Group rates top 10 worst toys for child safety

If you have kids or grandkids you’ll likely spend a lot of money on toys this holiday season.

The annual Worst Toy List put out by an organization called World Against Toys Causing Harm Inc. or W.A.T.C.H. has been released.

Which toys made the list? A black panther claw; plastic power rangers sword; and even a xylophone for babies. See all toys that are on the list HERE.

The Massachusetts-based non-profit says most of the toys on the list represent choking, eye and other safety hazards.

What do toymakers say about this list? Nothing nice.

LINK: Toy-related deaths and injuries in 2017

In fact, they use words like ‘biased’ and ‘inaccurate’. Vice President of The Toy Association Jennifer Gibbons says, “Each and every year, W.A.T.CH. puts out a list like this and each and every year it’s full of misinformation and inaccurate information. W.A.T.CH. is not testing any of the toys that they’ve included on this list for their safety, and toy manufacturers go to great lengths to ensure that toys are safe and compliant, and they have a lot of testing that they do in order to ensure that.”

So who are parents to believe?

The Consumer Product Safety Commission actually works with retailers, toymakers and non-profits to keep toys safe, and they’ve put together a checklist for parents buying toys this holiday:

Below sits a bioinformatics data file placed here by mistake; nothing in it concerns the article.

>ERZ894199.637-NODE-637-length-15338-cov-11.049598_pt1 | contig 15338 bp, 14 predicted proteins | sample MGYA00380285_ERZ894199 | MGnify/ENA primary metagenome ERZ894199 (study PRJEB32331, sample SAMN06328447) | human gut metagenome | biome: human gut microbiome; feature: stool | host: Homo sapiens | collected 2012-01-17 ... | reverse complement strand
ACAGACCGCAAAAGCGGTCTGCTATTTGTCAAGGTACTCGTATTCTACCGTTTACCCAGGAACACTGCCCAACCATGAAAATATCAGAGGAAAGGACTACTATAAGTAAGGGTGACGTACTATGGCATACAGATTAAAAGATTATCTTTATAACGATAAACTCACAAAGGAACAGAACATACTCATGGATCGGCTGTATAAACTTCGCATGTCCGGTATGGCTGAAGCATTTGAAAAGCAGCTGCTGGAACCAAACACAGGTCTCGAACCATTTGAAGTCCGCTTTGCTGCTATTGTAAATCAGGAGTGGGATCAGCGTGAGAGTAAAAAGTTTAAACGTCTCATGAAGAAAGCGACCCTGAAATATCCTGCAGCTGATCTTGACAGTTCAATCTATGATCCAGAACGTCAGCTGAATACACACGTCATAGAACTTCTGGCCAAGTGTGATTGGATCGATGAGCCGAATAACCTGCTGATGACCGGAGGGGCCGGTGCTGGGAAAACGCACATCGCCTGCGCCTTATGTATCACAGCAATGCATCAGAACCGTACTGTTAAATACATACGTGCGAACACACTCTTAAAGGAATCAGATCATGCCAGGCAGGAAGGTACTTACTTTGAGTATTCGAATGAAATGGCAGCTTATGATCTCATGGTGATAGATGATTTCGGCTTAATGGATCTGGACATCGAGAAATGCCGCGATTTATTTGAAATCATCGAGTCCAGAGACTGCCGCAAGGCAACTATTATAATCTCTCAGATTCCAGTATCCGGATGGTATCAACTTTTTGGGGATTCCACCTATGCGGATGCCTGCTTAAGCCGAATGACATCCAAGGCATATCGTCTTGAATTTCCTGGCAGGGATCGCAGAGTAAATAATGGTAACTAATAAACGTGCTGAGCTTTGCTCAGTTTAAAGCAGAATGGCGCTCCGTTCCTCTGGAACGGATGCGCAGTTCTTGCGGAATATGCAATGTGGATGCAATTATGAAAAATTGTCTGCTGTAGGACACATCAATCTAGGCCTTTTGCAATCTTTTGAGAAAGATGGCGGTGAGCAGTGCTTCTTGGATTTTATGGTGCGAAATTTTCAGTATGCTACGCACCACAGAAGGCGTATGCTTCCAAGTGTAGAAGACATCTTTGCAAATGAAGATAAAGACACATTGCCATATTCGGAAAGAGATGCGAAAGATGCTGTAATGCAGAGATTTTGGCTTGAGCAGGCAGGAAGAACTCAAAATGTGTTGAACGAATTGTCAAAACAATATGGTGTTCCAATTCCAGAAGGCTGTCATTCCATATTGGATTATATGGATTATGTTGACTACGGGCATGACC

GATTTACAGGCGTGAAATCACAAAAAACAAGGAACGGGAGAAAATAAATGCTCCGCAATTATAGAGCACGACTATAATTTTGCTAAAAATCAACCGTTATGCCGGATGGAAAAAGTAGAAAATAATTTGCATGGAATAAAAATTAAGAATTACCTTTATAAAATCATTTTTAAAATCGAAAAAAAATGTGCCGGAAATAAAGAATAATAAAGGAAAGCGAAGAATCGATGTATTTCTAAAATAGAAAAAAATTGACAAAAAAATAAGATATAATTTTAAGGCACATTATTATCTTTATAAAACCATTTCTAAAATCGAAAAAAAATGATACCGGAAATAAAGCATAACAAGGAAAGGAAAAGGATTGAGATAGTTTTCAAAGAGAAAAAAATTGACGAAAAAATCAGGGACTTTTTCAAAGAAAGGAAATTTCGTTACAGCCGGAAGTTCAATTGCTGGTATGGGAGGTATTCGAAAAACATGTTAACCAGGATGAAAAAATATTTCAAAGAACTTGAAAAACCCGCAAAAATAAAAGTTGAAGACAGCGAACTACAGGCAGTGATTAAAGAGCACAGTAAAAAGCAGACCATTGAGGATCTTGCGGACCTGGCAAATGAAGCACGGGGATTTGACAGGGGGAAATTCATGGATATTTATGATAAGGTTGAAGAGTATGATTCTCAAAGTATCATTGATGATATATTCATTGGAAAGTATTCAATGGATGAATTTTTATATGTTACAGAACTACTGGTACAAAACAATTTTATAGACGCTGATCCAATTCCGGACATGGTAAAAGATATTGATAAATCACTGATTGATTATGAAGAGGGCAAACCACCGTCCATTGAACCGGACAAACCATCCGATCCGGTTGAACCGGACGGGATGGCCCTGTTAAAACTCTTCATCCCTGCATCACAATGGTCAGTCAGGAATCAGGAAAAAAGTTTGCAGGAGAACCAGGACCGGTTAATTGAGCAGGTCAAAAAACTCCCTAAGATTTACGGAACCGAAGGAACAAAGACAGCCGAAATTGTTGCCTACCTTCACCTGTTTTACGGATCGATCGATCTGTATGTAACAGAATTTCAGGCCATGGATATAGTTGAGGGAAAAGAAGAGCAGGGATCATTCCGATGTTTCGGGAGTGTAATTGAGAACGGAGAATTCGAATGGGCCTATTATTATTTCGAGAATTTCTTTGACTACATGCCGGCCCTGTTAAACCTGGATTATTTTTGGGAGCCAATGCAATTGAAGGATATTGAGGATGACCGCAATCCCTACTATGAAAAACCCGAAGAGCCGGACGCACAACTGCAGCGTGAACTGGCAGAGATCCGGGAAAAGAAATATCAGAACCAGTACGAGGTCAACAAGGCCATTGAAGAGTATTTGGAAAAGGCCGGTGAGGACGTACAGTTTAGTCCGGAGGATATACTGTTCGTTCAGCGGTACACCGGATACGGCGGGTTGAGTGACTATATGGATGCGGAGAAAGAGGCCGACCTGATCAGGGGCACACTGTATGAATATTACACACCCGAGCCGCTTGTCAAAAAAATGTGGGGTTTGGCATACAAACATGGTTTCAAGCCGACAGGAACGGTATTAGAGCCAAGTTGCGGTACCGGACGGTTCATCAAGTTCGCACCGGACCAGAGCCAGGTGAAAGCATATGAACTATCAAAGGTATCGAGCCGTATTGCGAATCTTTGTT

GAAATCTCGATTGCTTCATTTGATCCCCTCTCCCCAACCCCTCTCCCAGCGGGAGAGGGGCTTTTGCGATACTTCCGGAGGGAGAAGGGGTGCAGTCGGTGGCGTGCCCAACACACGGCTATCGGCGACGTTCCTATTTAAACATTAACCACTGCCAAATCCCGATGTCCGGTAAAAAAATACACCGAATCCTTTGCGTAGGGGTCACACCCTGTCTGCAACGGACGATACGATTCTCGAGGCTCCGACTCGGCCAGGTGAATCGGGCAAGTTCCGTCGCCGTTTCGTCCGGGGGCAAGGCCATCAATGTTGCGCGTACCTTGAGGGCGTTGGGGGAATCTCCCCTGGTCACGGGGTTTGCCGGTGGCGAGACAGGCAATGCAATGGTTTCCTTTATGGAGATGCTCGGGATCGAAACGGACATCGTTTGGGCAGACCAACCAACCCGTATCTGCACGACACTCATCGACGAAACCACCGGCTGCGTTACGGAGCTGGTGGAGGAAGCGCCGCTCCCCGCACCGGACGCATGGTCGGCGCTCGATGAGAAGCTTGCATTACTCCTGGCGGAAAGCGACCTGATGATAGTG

• Check the label: Follow age guidance and other safety information on packaging (age grading is based on safety concerns and on the developmental appropriateness for children).
  • Avoid toys with small parts, as well as marbles and small balls, for children under age three.
  • Ensure that stuffed toys have age-appropriate features such as embroidered or secured eyes and noses for younger children and seams that are reinforced to withstand an older child’s play.
  • Be careful with magnets: High-powered magnet sets are a safety risk to children – toddler through teen.  Children have swallowed loose magnets, causing serious intestinal injuries.
  • Choose toys that match your child’s interests and abilities as well as your family’s play environment.
  • Get safety gear. With scooters and other riding toys, be sure to include helmets. Helmets should be worn properly at all times, and they should be sized to fit.
  • Know your seller. Purchase toys from retailers you know and trust.
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